Published May 3, 2011, Los Angeles Daily Journal – On the one year anniversary of the $16 million fine imposed against Toyota – the largest fine ever levied by the National Highway Traffic and Safety Administration (NHTSA) against an automobile manufacturer – little has been done to change the system that allowed the problem to exist in the first place.  Students of history will recall that the Toyota calamity was notable for two significant reasons:  NHTSA’s $16 million fine was the largest in the agency’s 24-year history; and the fine represented a mere fraction of Toyota’s $1.2 billion profit it earned in just the first quarter of 2010.

Initiated in 1966 under what has become known as the National Traffic and Motor Vehicle Safety Act, NHTSA is the agency responsible for policing vehicle safety in the United States.  And, while NHTSA has countless regulations on vehicle safety, its ability to penalize those who fail to comply has become largely symbolic.

To put the issue in perspective, consider that a modern automobile has some 10,000 moving parts, and more electronics and microprocessors than were present on the shuttle that embarked on the first lunar mission.  Now consider that automobile manufacturers place about 15 million of these vehicles in the hands of U.S. consumers each year, and that an average automobile will remain on U.S. highways for about 12 years.

Despite everyone’s best efforts, things will go wrong.  The modern day automobile has become far too complex for anyone to believe that parts won’t fail, and that manufacturing processes won’t be flawed.  This increase in complexity is reflected in the steady rise of vehicle recalls year-over-year.  For instance, when the vehicle recall system was instituted in 1966, NHTSA processed less than 100 recalls per year.  The current automobile, however, generates about 800 recalls in the United States annually, and there is no indicating that this number will not continue to grow.

Under our current vehicle recall system, the responsibility for initiating and administrating recalls is left largely to the automobile manufacturers.  Pursuant to 49 U.S.C. Section 30118, manufacturers must report a safety defect to NHTSA within five working days of discovery, even if the cause of the defect is unknown.  The problem comes in when manufacturers fail to comply, as NHTSA is limited in its policing authority.

It would be naïve to believe that manufacturers do not consider the economic impact of issuing a recall before acting, and some may say that the direction they take is largely governed by the strength of their moral compass.  We have seen what happens when manufacturers put economics ahead of the loss of life.  The Toyota gas pedal recall is the most recent example, but it is far from the only one.  Those who were present in the 1970s will recall Ford’s decision to not recall the Pinto, despite knowing that its gas tank was prone to exploding upon rear impact.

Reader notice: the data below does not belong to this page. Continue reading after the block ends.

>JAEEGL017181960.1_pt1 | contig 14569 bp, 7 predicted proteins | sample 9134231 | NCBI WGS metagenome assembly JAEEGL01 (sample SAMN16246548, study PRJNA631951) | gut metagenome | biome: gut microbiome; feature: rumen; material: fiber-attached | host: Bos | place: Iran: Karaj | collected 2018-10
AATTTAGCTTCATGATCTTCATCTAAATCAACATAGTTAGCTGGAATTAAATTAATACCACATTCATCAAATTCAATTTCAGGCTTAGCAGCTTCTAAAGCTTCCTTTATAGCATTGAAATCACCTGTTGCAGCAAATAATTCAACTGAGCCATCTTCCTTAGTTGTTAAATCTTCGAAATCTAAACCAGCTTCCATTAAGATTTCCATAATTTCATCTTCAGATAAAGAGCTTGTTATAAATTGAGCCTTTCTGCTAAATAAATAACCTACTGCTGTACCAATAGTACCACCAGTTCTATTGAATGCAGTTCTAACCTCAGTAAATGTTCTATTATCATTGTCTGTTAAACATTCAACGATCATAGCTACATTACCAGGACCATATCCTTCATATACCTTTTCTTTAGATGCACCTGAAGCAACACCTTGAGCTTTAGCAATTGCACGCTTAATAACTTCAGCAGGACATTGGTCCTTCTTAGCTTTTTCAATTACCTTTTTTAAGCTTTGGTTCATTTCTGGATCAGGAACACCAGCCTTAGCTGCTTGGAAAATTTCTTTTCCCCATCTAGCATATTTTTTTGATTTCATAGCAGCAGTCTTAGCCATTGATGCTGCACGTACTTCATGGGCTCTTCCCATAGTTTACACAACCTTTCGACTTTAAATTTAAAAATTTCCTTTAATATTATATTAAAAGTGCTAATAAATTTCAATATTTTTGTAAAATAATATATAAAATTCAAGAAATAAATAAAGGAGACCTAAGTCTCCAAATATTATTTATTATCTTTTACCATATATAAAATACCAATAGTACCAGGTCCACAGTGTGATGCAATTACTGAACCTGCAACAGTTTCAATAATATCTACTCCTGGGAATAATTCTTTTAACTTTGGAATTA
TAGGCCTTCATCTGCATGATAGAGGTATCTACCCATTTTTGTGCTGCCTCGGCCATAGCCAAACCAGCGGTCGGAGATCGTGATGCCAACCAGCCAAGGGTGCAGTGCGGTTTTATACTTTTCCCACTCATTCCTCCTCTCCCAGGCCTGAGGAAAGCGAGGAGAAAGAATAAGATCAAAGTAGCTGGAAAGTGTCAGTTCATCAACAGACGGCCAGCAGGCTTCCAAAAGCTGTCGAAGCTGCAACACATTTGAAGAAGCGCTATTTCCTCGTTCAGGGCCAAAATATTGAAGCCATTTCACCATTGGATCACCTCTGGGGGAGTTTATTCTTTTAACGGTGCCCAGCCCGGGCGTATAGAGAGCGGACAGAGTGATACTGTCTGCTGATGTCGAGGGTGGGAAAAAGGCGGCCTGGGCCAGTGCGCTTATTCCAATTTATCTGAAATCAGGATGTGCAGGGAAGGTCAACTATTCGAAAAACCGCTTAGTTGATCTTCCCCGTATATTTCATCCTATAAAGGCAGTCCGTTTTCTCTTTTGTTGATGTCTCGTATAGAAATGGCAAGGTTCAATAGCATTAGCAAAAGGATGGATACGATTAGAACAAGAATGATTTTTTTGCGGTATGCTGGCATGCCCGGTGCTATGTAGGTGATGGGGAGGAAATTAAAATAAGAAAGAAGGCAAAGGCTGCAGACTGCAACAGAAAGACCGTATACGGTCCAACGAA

It often times takes national events to expose the misgivings of those in command.  For Toyota, it was the horrid 911 call by the CHP officer who was in the run-away Lexus, made just moments before he and his family were killed.  For Ford, it was the internal memo to its upper management, demonstrating that it would be more cost effective to deal with the litigation arising out of Pinto-related deaths than to issue a recall.

While these companies ultimately paid the price – in the poll of public opinion, if nothing else – the fact that they were able to take this direction in the first place is troubling.  Driven by the allure of the almighty dollar, and enjoying the practical reality of corporate immunity, the executives determined that they would be better off to allow a dangerous instrumentality to remain on the highways than to correct the known problem.

Legislation was introduced last year that would have changed all this.  Under HR 5381, coined the Motor Vehicle Safety Act of 2010, the nation’s vehicle recall program would have undergone a much-needed overhaul.  Under the bill, the cap on civil penalties for manufacturers who fail to report, or who provide false, misleading or incomplete information to NHTSA, would have increased from $16 million for each instance to $300 million.  But, perhaps the most important aspect of the proposed legislation is the impact it would have had on manufacturer executives.

Under Section 307 of the bill, the principal officer of a manufacturer would be required to certify that all information supplied to NHTSA is accurate and does not omit a material fact.  Those who fail to comply would be subjected to stiff civil and criminal penalties.  The bill would have also required all vehicles to contain a data recorder starting in 2015, set a standard on start-stop buttons so that consumers would have a consistent method of turning off a vehicle, and protected whistle-blowers from manufacturer retaliation.

In the early 2000s, our nation witnessed countless individuals lose their personal fortunes when the Enron and WorldCom scandals revealed that the company executives had knowingly misstated financial information in their reporting to the Security and Exchange Commission.  We responded by enacting the Sarbanes–Oxley Act of 2002, which required certification by top level executives as to the accuracy of their reporting.

Corresponding legislation in the automotive industry, as it relates to vehicle recalls, is not only appropriate, it is necessary.  The proposed HR 5381 did not pass, but it needs to.  We have witnessed too many acts of self-interest to believe that the situation will not reoccur.  As George Santayana famously said, “Those who do not learn from history are doomed to repeat it.”